Monday, May 28, 2012

Summer has Begun! Some Activities for the End of the School Year

Friday was the last day of the school year for me.  It was bitter sweet.  I've had a great class and I'll be moving to a district instructional coach position next year, so I won't have a classroom of my own.  However, at the end of the year, the students start behaving like brothers and sisters and were fighting and tattling.  So, it was time for a break from each other.  Here are some of the fun things we did during the last week of school.  If you still have a few more days or weeks to go, maybe you'll find some of these ideas useful.  If you're done for the year, remember them for next year!
Field Day:  We have an amazing PTA at my school that planned and ran a school field day.  The theme was "Minute to Win It."  If you don't have a school wide field day already in place, you could easily do several of these activities with your class.  Even if you do have a similar day, these activities are a lot of fun.  You can find all the directions for do it yourself games on the NBC show's website here.  The Elephant Walk was one of my students' favorite.

Review Rotations:  Each teacher on our team took a topic in both reading and math to review with the students.  We came up with an activity or game that would last 30-45 minutes.  Each day we rotated classes.  We rotated for the reading activities in the morning and math in the afternoon.  For example on Monday morning I had Mrs. Smith's class for 30 minutes and then again in the afternoon for 30 minutes.  Then on Tuesday I had Mrs. Jones' students for the same times.  On the last day we taught our own classes.  I used the activities from my "Quiet as a Mouse" themed learning pack for my group.  We did the book Mouse Paint in the morning and the time activities in the afternoon.

Reading Celebration:  Our principal really supports student reading.  He has a program named "It Pays to Read" in place that is a lot of fun.  Students get to put tickets into a drawing for each week they meet their reading goal of at least 20 minutes per night.  At the end of each semester, he holds an assembly where students names are drawn and awarded prizes.  The secretaries also pull tickets before the assembly and attach to prizes so it doesn't last all day.  The grand prize is a bicycle.  It really pays to read when names are drawn to shoot baskets.  Each throwing line is worth anywhere from $1 to $5.  The student chooses staff members to throw from each line.  The student keeps the cumulative sum of money from all the shots that go in.  Other prizes range from books, to playground balls, to puzzles, crayons and even a few scooters.  It's a lot of fun.  Try your own classroom reading celebration each semester or even start with just the end of the year.  You can use prize box items, certificates for classroom privileges and freebie books from your scholastic orders.  If you have good parent/community support, you might even get a few donations.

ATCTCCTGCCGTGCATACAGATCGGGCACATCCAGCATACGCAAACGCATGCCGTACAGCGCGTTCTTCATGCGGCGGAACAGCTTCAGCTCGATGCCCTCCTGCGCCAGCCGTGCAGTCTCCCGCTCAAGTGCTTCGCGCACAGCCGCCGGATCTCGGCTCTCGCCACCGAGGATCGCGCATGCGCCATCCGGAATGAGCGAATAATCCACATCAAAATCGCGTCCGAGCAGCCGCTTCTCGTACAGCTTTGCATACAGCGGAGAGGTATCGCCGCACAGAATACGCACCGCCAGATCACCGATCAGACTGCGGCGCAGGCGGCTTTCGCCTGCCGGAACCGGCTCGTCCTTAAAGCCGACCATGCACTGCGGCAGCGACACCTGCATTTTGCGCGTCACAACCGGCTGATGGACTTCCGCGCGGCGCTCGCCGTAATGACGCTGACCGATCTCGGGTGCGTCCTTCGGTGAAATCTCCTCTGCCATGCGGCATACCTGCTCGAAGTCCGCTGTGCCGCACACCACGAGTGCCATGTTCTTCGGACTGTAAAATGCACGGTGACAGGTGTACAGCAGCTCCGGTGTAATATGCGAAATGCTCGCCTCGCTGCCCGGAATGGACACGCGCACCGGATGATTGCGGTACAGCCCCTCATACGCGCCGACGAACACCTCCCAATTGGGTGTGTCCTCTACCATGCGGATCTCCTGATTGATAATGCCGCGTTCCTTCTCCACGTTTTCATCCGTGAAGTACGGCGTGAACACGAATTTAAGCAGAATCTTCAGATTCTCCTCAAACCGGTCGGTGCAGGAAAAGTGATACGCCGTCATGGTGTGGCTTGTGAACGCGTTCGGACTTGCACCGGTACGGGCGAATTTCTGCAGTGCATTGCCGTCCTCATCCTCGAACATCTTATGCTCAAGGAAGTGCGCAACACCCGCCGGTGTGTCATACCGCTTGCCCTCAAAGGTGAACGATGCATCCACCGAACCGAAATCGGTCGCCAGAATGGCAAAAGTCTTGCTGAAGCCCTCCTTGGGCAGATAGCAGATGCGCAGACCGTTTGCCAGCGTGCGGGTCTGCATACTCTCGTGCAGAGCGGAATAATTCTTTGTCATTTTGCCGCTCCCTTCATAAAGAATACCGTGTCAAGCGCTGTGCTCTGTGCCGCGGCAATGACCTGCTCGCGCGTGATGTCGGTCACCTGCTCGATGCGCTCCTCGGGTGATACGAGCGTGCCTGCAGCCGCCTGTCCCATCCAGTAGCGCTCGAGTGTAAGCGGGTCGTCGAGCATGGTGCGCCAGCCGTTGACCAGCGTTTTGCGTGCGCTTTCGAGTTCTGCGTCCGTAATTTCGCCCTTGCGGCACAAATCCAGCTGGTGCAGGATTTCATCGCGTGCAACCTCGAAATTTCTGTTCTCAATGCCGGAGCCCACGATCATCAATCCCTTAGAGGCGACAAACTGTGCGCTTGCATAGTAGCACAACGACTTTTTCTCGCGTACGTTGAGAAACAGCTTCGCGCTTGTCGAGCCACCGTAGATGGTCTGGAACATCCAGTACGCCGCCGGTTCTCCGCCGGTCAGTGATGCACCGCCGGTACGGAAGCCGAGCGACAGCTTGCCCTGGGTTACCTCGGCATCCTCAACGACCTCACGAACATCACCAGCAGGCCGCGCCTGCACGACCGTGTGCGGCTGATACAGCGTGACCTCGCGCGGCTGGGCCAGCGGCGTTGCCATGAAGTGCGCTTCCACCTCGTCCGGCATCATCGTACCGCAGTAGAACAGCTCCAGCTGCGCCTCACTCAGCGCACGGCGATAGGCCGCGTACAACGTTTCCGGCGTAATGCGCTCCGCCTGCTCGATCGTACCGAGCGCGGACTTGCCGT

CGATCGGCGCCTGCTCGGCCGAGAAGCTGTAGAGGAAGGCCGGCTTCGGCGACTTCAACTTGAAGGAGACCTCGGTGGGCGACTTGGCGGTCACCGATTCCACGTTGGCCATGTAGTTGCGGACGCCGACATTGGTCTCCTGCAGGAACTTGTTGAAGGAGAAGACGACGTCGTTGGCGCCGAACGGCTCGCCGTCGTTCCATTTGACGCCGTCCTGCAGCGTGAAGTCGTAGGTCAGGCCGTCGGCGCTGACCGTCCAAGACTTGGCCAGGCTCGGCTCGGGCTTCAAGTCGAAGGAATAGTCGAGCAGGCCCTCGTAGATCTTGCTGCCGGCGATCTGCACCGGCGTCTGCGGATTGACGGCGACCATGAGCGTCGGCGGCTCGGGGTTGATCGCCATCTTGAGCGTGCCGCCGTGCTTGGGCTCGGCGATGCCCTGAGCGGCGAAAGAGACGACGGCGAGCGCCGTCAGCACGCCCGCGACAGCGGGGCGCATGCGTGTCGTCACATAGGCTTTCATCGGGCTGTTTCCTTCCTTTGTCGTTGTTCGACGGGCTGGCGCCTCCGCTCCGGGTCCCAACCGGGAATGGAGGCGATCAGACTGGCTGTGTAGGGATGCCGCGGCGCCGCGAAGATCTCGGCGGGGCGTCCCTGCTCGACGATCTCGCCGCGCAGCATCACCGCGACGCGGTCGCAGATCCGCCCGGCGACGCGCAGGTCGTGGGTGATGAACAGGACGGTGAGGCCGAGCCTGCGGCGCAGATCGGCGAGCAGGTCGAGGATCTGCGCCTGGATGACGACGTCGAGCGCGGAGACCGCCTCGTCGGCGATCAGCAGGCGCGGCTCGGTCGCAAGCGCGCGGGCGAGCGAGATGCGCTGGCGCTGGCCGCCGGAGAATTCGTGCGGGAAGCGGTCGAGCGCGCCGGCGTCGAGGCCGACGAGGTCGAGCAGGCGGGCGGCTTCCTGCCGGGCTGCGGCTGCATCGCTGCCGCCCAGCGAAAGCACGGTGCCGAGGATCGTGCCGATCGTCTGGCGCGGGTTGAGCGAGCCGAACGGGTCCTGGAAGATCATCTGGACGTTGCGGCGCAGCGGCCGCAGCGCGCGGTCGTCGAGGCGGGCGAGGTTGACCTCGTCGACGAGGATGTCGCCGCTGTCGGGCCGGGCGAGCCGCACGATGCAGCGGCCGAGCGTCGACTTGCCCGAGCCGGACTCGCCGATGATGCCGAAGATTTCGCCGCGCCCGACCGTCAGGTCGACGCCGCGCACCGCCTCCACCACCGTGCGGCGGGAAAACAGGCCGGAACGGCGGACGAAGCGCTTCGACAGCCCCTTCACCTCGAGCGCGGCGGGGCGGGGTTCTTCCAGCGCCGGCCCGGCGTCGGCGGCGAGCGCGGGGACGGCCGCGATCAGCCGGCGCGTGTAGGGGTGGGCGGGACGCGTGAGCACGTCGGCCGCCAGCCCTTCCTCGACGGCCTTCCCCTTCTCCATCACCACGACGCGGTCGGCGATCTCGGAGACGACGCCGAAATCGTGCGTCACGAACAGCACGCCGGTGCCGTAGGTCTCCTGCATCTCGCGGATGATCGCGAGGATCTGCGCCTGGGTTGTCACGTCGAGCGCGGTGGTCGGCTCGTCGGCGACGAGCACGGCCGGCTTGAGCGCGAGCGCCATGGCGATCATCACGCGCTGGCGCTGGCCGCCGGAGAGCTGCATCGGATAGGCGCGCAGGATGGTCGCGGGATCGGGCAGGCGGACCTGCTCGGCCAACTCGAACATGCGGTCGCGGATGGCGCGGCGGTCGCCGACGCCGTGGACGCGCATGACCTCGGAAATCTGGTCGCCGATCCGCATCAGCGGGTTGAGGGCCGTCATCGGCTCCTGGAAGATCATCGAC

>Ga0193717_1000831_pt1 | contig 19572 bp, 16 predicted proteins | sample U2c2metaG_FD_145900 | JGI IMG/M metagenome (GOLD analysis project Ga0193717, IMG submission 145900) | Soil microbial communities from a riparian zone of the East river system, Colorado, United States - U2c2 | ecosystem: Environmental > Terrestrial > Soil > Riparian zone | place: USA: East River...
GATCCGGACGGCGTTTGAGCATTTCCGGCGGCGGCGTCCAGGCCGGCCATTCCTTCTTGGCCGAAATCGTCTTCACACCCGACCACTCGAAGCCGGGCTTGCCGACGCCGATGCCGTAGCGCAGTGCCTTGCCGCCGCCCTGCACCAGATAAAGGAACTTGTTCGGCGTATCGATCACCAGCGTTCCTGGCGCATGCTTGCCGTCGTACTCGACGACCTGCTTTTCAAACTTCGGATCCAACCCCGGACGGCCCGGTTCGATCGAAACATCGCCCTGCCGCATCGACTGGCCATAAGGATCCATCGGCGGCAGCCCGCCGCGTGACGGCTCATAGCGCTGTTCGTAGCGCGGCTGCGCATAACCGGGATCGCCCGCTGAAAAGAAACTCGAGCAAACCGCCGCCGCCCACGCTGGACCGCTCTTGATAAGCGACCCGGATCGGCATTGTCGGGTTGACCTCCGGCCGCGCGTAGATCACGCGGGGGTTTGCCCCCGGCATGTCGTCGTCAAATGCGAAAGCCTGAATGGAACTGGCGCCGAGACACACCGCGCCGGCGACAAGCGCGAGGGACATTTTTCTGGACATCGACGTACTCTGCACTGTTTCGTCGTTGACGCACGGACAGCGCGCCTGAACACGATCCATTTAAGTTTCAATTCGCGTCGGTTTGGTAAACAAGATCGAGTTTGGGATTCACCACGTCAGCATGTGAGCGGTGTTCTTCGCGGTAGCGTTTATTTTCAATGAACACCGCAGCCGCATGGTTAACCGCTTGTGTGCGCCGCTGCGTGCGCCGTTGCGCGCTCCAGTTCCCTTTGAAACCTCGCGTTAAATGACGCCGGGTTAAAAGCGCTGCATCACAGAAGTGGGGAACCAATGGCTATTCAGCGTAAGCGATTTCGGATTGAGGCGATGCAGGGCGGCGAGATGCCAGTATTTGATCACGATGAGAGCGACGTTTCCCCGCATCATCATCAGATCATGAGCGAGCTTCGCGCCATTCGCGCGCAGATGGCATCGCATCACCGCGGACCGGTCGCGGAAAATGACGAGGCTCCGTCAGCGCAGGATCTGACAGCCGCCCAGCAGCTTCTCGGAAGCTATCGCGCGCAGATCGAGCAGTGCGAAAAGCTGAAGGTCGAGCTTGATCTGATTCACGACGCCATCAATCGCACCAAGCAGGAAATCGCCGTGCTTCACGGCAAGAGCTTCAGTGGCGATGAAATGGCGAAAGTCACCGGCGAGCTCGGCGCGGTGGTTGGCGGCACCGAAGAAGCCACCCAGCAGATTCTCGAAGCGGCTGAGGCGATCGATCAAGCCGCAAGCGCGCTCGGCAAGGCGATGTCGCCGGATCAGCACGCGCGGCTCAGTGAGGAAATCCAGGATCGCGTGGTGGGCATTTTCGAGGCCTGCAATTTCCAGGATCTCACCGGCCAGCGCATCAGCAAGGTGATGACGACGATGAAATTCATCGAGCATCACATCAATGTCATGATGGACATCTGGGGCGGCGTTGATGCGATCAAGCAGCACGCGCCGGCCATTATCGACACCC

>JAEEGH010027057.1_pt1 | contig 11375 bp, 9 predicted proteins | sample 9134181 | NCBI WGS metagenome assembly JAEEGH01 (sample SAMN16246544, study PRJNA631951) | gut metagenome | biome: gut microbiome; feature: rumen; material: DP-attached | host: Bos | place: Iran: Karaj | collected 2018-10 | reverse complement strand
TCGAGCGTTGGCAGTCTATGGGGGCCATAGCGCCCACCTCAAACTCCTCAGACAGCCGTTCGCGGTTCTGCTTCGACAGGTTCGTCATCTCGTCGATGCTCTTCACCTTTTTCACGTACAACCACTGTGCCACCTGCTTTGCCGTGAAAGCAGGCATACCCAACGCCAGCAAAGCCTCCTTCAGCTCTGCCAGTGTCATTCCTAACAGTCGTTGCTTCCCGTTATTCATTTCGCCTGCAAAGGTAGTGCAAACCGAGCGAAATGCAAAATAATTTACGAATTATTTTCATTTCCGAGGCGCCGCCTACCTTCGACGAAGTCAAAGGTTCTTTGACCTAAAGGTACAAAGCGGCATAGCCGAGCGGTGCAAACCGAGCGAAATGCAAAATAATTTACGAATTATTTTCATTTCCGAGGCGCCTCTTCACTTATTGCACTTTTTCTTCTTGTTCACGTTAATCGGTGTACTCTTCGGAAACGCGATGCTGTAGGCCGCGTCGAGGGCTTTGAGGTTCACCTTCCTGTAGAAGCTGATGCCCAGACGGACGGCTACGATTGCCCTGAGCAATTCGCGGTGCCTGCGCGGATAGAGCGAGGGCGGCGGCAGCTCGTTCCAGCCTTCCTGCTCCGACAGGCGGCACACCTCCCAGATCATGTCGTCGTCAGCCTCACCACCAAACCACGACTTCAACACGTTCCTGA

Writing Celebration:  On the day before the last day of school, we had an Author's Celebration.  Our grade level wanted to celebrate all the hard work our students put into their writing, especially their 4 published works.  Parents were invited to attend this special event.  We performed reader's theater's for parents first.  We have a great little theater type area in our school so each class was able to take a time slot for a more intimate performance.  Then we moved to the classroom where I showed our end of year video slide show made using Smilebox.  Smilebox is a very slick way to make video slide shows.  I also sent a copy on DVD of the show home with each family.  We then enjoyed cookies and reading the stories we have published to our parents.

Special Lessons:  With the emphasis on testing and teaching specific standards, some of you may have been feeling like you have to let your favorite themed units go.  Well, I've found the last few weeks of school to be the perfect time to fit in those "favorites."  This is the time to teach your dinosaur or insect themed units.  We had fun watching our Fascinations AntWorks ant farm come to life while reading and learning about ants.

What are some of the things that you do at the end of the year?


  1. Thank you for sharing those ideas. I teach 5th grade and have them for 2 years (4th and 5th) so by the end of our second year together, it can get pretty crazy. Everyone is tired and ready for the summer. I do something called "Preview or Review" and my students are the teachers. Any student or pair of students may select a skill/lesson that they've already learned that they think needs a review, or they may teach a PREVIEW SKILL for 6th grade. They must write a lesson plan, determine all the objectives, the classwork and homework, and the lesson must be approved before I assign them a date to teach. The greatest thing about this, I get to see my students using all of the classroom management and instructional strategies that I've used with them. They are masters of instruction!! It's even more exciting to see how receptive their classmates are when the students are teaching. It's worth a try if you've never had any of your students teach before. And what a great time for the teacher to relax a little or get caught up on some other work.

    1. Thanks so much for sharing. We all learn best when we teach. I think this is a great idea!

  2. What a cute blog! Great ideas-thanks!I'm your newest follower. Come visit me sometime! Share your year next year as an instructional coach! That sounds cool and I'm sure you'll have lots of ideas for us.
    The Caffeinated Classroom


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